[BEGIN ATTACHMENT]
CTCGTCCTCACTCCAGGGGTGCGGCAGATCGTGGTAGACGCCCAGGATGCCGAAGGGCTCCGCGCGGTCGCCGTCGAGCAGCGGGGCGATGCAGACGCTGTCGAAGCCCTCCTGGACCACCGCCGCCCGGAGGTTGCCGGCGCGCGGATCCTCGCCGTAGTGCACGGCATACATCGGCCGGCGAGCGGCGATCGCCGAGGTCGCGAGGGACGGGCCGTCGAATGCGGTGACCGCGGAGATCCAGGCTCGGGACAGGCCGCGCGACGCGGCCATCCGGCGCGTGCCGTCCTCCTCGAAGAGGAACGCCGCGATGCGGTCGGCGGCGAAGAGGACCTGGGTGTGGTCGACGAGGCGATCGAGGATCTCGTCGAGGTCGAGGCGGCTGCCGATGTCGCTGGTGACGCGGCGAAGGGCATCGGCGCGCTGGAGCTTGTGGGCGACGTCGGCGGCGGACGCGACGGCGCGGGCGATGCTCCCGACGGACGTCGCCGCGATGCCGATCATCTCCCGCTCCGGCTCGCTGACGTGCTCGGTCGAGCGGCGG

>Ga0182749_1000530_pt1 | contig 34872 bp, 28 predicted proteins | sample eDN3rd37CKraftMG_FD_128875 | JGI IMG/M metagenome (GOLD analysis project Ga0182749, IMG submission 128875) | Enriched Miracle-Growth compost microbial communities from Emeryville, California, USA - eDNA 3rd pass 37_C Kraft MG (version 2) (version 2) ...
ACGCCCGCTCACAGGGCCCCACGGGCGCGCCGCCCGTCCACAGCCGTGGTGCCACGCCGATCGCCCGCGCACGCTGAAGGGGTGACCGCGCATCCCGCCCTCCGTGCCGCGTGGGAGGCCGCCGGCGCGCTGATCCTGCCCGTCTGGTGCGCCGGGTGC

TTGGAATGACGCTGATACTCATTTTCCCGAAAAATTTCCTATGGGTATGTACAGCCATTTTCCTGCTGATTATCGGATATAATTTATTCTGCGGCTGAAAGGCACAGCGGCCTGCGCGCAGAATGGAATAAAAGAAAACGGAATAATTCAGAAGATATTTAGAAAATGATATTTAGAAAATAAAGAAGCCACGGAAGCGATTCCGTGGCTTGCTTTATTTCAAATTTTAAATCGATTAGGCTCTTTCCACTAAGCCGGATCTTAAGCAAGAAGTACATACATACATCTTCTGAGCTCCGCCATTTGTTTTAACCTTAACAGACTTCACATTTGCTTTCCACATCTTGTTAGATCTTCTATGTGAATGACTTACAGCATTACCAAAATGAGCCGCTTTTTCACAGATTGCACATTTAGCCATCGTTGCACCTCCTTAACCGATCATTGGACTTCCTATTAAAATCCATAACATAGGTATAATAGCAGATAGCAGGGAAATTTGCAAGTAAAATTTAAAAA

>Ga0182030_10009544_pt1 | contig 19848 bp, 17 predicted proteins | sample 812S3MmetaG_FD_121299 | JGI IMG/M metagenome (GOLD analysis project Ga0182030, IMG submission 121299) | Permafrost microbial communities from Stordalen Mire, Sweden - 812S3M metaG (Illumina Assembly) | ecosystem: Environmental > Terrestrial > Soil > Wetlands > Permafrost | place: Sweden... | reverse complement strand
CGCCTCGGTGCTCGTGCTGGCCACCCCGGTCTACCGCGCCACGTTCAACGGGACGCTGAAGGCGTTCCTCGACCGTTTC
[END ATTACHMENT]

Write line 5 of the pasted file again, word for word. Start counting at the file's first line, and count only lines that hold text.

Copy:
>Ga0182030_10009544_pt1 | contig 19848 bp, 17 predicted proteins | sample 812S3MmetaG_FD_121299 | JGI IMG/M metagenome (GOLD analysis project Ga0182030, IMG submission 121299) | Permafrost microbial communities from Stordalen Mire, Sweden - 812S3M metaG (Illumina Assembly) | ecosystem: Environmental > Terrestrial > Soil > Wetlands > Permafrost | place: Sweden... | reverse complement strand